Rose told me she wanted to focus on prompting her students ask more in-depth questions. She had a lesson in mind so I observed from the back, making general notes and focusing on prompting student questions.
Some general observations I made:
Rose is great about using first names first and creating a relaxed, creative classroom environment. She teaches with a sense of humor and allows fidgety students to play with magic sand (I played with it myself and it’s like a grainy play-doh) (as long as they didn’t distract anyone else).
Prompting In-Depth Questions:
Rose’s lesson consisted of a Jeopardy style review game. The students were in teams, chose questions based on point ranking and then had to answer the questions. At every desk, Rose placed a “deep thinking questions graphic organizer and promised bonus points for every deep thinking questions.
As the lesson progressed and students tried to claim their bonus points, Rose clarified that a “deeper question is not just a “harder question, but a question that makes you go “huh… that depends… Rose said “when your brain go to ten different places when someone asks a question, that’s a deep question! She also used real world examples that literally led to students saying “ah-ha!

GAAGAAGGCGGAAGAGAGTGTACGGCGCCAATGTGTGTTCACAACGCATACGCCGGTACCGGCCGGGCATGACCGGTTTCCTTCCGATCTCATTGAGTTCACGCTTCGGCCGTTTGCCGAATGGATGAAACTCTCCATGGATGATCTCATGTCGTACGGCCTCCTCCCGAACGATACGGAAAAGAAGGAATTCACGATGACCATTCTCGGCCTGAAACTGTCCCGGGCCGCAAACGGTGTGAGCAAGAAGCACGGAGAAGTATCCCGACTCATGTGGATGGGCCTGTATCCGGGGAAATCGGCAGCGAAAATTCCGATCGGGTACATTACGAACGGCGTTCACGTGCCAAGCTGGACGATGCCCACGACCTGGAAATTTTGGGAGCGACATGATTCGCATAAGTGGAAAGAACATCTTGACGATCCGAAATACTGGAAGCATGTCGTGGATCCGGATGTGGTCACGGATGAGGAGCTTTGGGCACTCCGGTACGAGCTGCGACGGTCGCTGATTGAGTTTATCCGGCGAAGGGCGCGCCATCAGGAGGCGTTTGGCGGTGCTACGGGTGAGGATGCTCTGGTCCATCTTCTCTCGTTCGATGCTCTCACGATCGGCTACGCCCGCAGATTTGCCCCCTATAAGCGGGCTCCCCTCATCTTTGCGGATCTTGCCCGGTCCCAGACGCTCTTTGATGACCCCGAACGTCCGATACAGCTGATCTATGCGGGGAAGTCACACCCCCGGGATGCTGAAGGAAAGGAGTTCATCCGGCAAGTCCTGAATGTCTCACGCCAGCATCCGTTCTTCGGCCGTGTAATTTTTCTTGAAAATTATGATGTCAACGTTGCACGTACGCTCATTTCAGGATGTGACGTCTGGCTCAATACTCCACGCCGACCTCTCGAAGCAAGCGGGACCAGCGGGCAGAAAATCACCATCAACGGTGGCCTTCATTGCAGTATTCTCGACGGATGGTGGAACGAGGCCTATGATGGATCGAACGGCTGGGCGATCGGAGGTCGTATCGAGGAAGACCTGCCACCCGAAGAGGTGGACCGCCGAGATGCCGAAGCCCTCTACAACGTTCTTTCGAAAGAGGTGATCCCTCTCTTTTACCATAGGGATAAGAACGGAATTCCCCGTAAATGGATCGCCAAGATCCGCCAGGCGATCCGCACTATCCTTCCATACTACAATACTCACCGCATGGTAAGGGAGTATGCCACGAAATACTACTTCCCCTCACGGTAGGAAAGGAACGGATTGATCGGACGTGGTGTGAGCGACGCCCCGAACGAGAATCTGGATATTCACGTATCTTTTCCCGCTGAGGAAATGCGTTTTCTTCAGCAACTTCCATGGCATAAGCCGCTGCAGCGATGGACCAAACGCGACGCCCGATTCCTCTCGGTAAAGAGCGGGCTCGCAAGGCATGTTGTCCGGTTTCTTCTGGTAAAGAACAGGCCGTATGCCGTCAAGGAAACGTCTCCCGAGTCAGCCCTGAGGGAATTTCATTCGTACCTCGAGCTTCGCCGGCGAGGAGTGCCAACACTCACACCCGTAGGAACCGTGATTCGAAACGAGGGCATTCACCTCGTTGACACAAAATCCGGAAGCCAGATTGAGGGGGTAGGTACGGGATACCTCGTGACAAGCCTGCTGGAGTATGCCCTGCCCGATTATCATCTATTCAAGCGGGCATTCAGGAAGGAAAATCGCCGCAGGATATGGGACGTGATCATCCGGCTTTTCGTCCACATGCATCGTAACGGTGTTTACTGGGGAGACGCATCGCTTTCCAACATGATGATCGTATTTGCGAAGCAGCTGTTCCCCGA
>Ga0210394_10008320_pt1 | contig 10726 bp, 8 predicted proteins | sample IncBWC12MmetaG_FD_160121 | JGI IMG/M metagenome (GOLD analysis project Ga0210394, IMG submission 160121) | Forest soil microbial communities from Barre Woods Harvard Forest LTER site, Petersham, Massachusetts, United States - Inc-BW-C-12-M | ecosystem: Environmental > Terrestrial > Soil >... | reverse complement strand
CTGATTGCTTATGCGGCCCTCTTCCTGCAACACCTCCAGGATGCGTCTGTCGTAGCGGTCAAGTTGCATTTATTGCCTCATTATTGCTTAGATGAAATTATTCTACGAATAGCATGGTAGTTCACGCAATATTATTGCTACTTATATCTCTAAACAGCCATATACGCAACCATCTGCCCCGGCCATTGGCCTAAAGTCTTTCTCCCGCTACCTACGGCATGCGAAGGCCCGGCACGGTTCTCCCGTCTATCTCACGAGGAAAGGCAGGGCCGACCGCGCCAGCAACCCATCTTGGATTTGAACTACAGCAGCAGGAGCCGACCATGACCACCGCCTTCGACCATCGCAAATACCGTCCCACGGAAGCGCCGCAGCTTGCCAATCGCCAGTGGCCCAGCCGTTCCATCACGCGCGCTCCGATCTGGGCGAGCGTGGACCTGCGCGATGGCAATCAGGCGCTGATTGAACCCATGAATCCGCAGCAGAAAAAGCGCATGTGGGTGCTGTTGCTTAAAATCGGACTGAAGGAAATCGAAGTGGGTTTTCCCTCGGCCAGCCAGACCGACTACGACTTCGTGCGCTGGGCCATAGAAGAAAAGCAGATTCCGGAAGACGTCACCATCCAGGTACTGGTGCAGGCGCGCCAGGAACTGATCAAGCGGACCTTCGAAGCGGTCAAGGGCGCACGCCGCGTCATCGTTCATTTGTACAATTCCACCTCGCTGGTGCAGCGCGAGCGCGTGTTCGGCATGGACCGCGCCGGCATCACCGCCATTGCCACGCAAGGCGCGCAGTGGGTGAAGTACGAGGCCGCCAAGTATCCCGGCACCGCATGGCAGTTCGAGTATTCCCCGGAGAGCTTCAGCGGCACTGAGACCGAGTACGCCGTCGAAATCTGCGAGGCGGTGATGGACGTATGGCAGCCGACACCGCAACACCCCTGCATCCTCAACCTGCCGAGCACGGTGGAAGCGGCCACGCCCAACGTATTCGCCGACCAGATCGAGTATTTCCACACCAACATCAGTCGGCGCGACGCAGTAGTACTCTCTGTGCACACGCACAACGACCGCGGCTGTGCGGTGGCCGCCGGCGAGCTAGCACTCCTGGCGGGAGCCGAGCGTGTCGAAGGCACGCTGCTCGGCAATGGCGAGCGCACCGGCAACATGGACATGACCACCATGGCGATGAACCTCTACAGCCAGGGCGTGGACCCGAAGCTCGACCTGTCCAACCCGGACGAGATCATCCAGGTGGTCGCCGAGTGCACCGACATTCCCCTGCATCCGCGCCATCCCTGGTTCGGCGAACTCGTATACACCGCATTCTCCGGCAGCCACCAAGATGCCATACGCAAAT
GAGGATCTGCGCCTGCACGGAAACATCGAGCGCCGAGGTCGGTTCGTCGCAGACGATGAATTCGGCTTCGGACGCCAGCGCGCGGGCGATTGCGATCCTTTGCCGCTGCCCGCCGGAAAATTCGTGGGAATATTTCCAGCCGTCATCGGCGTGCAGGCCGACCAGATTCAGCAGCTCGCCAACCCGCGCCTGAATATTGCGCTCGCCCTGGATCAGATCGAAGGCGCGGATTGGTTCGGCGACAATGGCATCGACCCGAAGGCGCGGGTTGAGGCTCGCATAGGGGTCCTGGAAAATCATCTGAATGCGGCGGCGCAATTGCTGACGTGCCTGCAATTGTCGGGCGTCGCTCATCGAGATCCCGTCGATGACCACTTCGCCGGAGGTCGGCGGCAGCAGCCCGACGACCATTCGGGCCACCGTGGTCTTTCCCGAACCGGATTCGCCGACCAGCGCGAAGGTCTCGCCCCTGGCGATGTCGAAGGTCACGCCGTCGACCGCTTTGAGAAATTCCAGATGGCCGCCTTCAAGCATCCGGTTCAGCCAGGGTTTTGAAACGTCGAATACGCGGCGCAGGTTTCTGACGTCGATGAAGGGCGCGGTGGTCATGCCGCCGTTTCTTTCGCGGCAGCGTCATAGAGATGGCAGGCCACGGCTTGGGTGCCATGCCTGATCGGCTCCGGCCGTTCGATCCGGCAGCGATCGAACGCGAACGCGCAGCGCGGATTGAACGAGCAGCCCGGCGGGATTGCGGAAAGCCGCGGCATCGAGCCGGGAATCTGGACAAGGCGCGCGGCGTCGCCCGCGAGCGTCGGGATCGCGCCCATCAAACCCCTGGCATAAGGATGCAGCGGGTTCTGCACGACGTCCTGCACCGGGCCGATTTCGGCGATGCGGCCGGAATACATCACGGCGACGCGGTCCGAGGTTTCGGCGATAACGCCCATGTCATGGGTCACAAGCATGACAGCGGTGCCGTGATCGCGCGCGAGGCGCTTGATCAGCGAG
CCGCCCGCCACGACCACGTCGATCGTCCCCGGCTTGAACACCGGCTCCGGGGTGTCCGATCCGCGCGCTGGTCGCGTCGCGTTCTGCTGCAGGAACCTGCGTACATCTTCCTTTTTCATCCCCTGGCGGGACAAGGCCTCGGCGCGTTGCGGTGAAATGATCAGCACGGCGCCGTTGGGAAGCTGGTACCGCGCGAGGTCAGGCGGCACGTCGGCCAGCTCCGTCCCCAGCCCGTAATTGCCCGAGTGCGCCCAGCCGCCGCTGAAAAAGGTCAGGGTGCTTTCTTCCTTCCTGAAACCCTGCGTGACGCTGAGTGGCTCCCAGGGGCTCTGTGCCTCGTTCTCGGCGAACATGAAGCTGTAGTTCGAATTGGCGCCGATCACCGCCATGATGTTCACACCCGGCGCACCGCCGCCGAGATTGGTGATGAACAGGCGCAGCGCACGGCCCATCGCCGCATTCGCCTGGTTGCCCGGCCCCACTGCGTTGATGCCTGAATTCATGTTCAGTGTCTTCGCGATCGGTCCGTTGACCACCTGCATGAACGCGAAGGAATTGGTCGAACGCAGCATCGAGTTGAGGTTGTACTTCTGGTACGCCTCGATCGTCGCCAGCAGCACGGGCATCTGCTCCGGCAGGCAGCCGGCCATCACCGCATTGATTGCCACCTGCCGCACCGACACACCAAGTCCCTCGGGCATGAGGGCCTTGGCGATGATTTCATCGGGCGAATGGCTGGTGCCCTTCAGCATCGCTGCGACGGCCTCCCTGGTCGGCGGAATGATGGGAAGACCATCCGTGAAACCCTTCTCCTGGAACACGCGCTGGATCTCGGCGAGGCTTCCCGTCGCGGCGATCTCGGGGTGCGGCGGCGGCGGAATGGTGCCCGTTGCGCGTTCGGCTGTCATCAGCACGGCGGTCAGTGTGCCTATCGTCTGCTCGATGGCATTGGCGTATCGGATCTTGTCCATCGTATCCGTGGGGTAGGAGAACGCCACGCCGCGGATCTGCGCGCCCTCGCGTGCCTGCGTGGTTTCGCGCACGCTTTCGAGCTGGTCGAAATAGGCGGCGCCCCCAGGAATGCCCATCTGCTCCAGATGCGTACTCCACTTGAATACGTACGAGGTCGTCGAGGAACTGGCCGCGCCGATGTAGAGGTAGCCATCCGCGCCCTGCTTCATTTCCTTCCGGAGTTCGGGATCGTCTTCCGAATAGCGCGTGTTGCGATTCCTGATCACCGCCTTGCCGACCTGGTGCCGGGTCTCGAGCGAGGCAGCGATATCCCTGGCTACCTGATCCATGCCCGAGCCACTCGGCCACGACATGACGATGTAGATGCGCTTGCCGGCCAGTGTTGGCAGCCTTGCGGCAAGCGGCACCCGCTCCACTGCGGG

When students participate, Rose clarifies student questions and repeats them for the rest of the class with emphasis.
Rose had a small graphic of the ocean next to her white board. When a student asked a “surface question, Rose would wave her hand above the surface and when someone asked a “deep question, she would lower her hand down into the water.